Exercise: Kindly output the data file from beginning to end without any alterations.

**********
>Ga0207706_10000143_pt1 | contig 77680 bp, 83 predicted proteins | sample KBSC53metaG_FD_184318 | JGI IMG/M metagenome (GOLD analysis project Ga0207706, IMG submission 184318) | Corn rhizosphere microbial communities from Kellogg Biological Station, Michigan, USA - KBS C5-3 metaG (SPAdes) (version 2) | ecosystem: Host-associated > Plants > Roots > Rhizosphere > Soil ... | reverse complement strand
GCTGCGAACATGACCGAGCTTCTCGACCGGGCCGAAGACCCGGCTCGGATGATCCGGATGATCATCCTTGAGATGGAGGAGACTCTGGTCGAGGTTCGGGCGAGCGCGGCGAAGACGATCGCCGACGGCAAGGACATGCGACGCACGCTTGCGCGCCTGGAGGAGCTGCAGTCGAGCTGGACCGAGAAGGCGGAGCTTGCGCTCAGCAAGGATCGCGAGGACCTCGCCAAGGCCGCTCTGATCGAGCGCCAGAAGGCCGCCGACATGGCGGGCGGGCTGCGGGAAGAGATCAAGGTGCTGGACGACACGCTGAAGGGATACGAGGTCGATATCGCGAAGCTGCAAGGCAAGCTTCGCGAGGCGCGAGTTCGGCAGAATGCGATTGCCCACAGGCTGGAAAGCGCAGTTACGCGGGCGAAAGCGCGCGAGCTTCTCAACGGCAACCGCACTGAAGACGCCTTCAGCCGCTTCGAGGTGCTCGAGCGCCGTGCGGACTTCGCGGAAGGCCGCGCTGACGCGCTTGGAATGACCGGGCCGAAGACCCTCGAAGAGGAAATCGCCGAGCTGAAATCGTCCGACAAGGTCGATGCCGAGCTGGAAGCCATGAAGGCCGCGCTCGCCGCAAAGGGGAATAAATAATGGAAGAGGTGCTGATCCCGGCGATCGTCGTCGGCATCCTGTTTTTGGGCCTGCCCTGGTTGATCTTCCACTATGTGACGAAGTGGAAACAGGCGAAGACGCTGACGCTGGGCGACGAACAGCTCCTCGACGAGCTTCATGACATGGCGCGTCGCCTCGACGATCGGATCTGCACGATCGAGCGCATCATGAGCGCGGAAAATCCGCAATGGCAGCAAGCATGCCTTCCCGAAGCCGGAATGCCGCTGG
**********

>Ga0207706_10000143_pt1 | contig 77680 bp, 83 predicted proteins | sample KBSC53metaG_FD_184318 | JGI IMG/M metagenome (GOLD analysis project Ga0207706, IMG submission 184318) | Corn rhizosphere microbial communities from Kellogg Biological Station, Michigan, USA - KBS C5-3 metaG (SPAdes) (version 2) | ecosystem: Host-associated > Plants > Roots > Rhizosphere > Soil ... | reverse complement strand
GCTGCGAACATGACCGAGCTTCTCGACCGGGCCGAAGACCCGGCTCGGATGATCCGGATGATCATCCTTGAGATGGAGGAGACTCTGGTCGAGGTTCGGGCGAGCGCGGCGAAGACGATCGCCGACGGCAAGGACATGCGACGCACGCTTGCGCGCCTGGAGGAGCTGCAGTCGAGCTGGACCGAGAAGGCGGAGCTTGCGCTCAGCAAGGATCGCGAGGACCTCGCCAAGGCCGCTCTGATCGAGCGCCAGAAGGCCGCCGACATGGCGGGCGGGCTGCGGGAAGAGATCAAGGTGCTGGACGACACGCTGAAGGGATACGAGGTCGATATCGCGAAGCTGCAAGGCAAGCTTCGCGAGGCGCGAGTTCGGCAGAATGCGATTGCCCACAGGCTGGAAAGCGCAGTTACGCGGGCGAAAGCGCGCGAGCTTCTCAACGGCAACCGCACTGAAGACGCCTTCAGCCGCTTCGAGGTGCTCGAGCGCCGTGCGGACTTCGCGGAAGGCCGCGCTGACGCGCTTGGAATGACCGGGCCGAAGACCCTCGAAGAGGAAATCGCCGAGCTGAAATCGTCCGACAAGGTCGATGCCGAGCTGGAAGCCATGAAGGCCGCGCTCGCCGCAAAGGGGAATAAATAATGGAAGAGGTGCTGATCCCGGCGATCGTCGTCGGCATCCTGTTTTTGGGCCTGCCCTGGTTGATCTTCCACTATGTGACGAAGTGGAAACAGGCGAAGACGCTGACGCTGGGCGACGAACAGCTCCTCGACGAGCTTCATGACATGGCGCGTCGCCTCGACGATCGGATCTGCACGATCGAGCGCATCATGAGCGCGGAAAATCCGCAATGGCAGCAAGCATGCCTTCCCGAAGCCGGAATGCCGCTGG